How to really begin your presentation – so that it engages right from the get-go

Frankie Kemp

29 September 2019

When most people think they’re beginning their presentation, they’re not.

They’re actually mumbling their way into it, with a name, sometimes a role and, if you’re lucky, you’ll get to hear what they’re actually going to talk about.

What you’ll almost NEVER hear is WHY the heck you should be listening to their monologue.

And who knows whether you’re permitted to ask questions?  You’ll just have to keep quiet or see what reception you get when you cut in with query.

There’s so much flaming guess work: that’s if you could be bothered to guess.

Usually, we just sit in blind acceptance and are quite pleased with ourselves when we’ve discovered why we’re there and what we’re listening to.

So before you begin any workshop, meeting or presentation, you want to take that kind of guess work out of the equation.

You need to set the tone and expectations, in addition to working up some sense of interest and anticipation in your audience.  Here’s how to do it.

Here’s the format I’ll be using: A, B, C, D



Or, as I call them, ‘Spices’ (but there’s an acronym to preserve here):

If you’ve attended my Presentations or workshops, you’ll know that spices are my one-pager, accrued from a plethora of books on presenting.  They are the 13 devices for engaging your audience.  The easiest to apply are these are:

  1. A question
  2. A picture / visual aid
  3. Ask the audience to do something e.g. “Think about”; “Tell me one advantage of …..” “Stand up if…”



Here, you’ll tell your audience what’s in it for them.  Examples could be:

  1. To save money
  2. Make your life easier
  3. Increase efficiency

If you have a combination of interests in your audience, you may have more than one benefit.  Say, you have Legal who’ll be interested in ‘avoiding trouble’ and with Business Development, who’ll be more focused on ‘finding opportunities’.

To find your audience WIIFM, use this to help you



Why are you the person to talk about this?  Now, if your financial framework is based on experience in successful start-ups and conglomerates over 15 years, that’s all you need to say.

If you’re talking about resilience and change with a background in the military that lad you into a launching a successful health tracking app, it’s worth mentioning.

Whatever your credibility is, you only need a sentence or two to back it.  You don’t need to keep on hitting it on the head.  Your knowledge, quality and delivery style will add to your kudos.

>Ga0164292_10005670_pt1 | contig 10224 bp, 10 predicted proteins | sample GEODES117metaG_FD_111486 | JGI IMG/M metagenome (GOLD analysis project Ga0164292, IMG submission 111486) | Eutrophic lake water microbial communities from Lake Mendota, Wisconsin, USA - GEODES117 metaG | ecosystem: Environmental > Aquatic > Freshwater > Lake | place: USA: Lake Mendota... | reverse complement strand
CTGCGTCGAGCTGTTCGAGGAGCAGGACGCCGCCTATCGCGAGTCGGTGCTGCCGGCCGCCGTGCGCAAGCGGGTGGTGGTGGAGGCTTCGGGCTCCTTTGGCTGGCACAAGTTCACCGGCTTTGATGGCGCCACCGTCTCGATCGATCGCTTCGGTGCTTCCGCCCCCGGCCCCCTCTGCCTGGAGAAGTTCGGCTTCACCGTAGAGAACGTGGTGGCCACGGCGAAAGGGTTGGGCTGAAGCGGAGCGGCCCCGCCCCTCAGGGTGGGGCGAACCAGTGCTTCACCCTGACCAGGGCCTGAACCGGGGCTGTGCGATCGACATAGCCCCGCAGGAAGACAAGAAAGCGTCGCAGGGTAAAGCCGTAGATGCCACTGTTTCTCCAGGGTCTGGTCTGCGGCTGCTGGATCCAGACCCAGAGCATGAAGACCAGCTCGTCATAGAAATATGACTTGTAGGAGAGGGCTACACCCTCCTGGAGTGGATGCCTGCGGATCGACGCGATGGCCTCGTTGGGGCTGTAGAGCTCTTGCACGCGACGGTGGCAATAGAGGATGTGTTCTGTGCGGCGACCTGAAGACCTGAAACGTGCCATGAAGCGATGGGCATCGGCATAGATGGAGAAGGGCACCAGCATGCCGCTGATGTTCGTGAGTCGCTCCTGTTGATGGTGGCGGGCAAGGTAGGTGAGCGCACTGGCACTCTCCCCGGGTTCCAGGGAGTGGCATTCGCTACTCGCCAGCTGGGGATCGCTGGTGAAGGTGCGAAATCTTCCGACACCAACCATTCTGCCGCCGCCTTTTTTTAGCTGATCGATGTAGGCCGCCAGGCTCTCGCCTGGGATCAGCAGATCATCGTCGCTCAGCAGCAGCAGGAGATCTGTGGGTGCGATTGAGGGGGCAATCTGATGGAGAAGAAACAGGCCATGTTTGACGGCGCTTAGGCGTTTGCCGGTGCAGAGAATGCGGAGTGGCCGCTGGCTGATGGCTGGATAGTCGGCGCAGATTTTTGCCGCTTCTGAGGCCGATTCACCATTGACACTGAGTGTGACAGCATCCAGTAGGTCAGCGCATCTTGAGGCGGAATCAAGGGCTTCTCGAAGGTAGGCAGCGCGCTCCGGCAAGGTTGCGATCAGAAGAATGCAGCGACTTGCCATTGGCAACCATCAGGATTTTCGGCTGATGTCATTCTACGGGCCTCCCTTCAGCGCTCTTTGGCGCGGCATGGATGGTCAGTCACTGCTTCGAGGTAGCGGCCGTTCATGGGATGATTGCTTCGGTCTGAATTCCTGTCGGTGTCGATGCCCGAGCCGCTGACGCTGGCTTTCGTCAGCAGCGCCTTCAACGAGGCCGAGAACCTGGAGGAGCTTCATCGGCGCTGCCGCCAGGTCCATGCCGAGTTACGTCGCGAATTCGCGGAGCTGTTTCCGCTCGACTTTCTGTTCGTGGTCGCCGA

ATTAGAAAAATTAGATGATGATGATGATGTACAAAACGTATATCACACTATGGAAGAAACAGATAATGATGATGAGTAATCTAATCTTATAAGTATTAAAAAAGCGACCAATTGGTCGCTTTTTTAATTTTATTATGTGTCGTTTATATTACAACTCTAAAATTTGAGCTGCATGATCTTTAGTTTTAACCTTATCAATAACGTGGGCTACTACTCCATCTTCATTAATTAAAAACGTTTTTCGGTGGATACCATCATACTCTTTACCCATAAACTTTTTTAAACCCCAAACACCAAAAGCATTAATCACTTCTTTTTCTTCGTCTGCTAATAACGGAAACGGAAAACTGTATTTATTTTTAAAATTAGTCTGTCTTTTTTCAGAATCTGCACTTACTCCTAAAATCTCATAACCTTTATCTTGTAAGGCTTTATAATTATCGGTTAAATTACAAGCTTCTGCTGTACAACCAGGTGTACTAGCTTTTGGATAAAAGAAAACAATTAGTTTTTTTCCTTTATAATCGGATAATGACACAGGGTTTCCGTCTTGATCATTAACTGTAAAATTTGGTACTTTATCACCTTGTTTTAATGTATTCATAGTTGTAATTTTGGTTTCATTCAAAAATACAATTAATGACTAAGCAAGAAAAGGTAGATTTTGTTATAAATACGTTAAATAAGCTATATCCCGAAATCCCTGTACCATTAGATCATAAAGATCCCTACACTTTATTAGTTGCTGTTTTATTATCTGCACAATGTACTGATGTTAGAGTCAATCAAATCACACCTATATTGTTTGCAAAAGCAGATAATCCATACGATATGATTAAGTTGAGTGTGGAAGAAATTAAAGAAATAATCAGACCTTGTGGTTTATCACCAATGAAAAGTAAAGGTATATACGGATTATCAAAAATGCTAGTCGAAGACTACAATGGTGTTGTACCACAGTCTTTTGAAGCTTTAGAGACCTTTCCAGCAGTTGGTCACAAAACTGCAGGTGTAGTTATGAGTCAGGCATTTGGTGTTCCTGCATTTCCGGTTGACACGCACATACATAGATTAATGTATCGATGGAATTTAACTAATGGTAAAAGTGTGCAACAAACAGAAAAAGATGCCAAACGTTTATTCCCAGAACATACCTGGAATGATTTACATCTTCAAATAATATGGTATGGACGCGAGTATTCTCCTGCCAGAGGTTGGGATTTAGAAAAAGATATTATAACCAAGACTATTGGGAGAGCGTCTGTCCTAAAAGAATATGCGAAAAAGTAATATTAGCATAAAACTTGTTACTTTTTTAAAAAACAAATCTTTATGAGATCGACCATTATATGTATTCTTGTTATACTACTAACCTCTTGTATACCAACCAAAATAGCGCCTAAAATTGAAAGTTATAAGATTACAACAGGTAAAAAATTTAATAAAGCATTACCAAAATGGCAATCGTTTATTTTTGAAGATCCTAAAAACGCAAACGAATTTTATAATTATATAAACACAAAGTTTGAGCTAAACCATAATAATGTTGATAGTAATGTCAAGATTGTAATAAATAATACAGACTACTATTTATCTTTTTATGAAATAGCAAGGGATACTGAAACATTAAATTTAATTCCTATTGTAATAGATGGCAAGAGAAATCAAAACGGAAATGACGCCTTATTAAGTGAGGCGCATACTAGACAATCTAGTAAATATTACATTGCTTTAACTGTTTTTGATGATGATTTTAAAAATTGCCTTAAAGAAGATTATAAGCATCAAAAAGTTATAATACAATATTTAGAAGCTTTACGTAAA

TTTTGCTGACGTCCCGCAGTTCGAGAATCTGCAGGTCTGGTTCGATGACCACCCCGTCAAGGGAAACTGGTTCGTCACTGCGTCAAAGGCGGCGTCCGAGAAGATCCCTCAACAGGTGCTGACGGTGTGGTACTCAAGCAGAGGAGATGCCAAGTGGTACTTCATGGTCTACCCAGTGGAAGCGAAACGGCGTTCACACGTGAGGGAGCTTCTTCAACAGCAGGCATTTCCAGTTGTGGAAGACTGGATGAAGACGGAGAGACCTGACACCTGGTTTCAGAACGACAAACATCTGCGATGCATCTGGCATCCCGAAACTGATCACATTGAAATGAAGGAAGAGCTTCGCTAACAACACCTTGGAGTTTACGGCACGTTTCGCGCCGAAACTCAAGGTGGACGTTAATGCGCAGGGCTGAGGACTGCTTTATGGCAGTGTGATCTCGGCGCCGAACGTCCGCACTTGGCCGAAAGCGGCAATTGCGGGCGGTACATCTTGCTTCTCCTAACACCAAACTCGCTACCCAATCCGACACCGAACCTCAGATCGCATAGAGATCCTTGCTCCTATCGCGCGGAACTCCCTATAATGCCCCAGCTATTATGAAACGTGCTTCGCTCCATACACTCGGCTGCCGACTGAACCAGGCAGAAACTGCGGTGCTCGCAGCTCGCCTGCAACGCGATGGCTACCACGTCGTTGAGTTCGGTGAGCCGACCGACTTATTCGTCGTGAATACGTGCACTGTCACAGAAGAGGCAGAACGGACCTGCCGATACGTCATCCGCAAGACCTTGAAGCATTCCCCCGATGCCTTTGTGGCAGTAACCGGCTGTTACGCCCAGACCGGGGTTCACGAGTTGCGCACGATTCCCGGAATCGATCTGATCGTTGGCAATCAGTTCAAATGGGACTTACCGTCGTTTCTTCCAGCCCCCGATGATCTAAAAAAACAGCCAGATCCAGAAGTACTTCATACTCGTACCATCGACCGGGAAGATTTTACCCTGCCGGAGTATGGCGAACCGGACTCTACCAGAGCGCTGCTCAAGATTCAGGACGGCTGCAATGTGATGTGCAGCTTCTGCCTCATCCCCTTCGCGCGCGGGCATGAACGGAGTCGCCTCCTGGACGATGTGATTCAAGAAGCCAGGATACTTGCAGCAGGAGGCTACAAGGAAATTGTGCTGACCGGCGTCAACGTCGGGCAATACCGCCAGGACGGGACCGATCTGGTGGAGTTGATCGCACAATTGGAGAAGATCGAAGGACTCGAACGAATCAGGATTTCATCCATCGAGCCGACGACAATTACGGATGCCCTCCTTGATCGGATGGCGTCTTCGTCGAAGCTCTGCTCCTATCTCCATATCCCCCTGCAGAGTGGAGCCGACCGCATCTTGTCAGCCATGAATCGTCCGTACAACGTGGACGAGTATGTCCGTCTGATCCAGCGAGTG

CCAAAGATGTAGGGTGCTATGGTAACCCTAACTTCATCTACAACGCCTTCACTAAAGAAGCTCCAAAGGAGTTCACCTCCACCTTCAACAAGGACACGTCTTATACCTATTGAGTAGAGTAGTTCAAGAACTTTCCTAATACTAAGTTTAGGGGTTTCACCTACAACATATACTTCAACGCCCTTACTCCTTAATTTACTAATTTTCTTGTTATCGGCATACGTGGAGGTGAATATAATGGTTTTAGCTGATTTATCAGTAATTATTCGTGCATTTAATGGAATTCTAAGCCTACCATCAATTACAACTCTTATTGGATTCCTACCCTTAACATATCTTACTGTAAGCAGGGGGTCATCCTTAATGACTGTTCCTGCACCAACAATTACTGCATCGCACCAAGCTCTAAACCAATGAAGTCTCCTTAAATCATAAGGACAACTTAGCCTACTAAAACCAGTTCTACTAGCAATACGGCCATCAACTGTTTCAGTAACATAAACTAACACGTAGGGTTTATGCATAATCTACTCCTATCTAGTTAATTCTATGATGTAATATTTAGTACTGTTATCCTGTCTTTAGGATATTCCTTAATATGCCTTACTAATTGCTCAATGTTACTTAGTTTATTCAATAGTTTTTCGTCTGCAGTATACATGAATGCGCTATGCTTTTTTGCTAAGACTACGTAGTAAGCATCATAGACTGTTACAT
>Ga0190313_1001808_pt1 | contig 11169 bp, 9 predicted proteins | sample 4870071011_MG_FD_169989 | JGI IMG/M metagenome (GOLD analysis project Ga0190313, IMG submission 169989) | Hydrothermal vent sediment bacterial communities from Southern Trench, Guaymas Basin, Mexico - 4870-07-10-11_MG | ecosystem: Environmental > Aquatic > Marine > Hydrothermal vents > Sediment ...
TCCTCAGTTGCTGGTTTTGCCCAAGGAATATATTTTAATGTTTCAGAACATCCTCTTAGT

Any anecdotes you use, will implicitly inform your experience.



Tell your audience what you’ll cover.  There’s no need to go into details.  Think in terms of ‘sub-headings’.  For example, if you’re talking about the new legal framework behind a payments system, the direction may look like this:

“I’ll be talking about:

  1. What criteria you need to be aware of when accepting payments
  2. How this impacts on the technology we have in place
  3. Some grey areas you’ll come across and how to deal with them.”


I’ve also added 3 other areas that you need to mention:


1. the duration of the session / talk;

this helps your audience to manage their expectations.

2. whether there are any questions:

a common complaint amongst those presenting, especially to senior management, is that they get easily side-tracked by the questions.  If you set ground rules around this at the beginning, you’ll diminish the likelihood of this happening.

This could look like this:

“I’ll be speaking for 10 minutes, after which feel free to ask me any questions.  I want to address them so please write them down so I can deal with them.”


3. A caveat:

this is especially important if you have an audience who doesn’t know each other.

For instance, if you’re in a conference and you have software engineers present with those in marketing, the engineers may wonder why you’re talking about a CRM system, whereas the marketeers might be confused by all the references to standardisation of algorithms.  So you don’t lose your audience, you’d state, within the introduction:

“I know we have those here whose concern is more about marketing, as well as technical specialists.  So, I’ll be covering how this innovation will impact on both parties.”

This means you won’t lose either audience when you cover an aspect that’s not necessarily relevant to them.


So to recap:

  1. Attention
  2. Benefits
  3. Credential
  4. Direction


  1. Duration of session
  2. Ask Questions?
  3. Caveat


That’s a D.A.C, if an acronym will help…


Your Action:

  1. Write down a meeting, workshop or presentation you’re leading in the coming weeks.
  2. Jot down your
    1. A.B.C.D.
    2. D.A.C.

(a couple of words for each will do)



Leave a Comment.

Please note that for privacy reasons your email address is not publicly displayed.

This site uses Akismet to reduce spam. Learn how your comment data is processed.

Share This: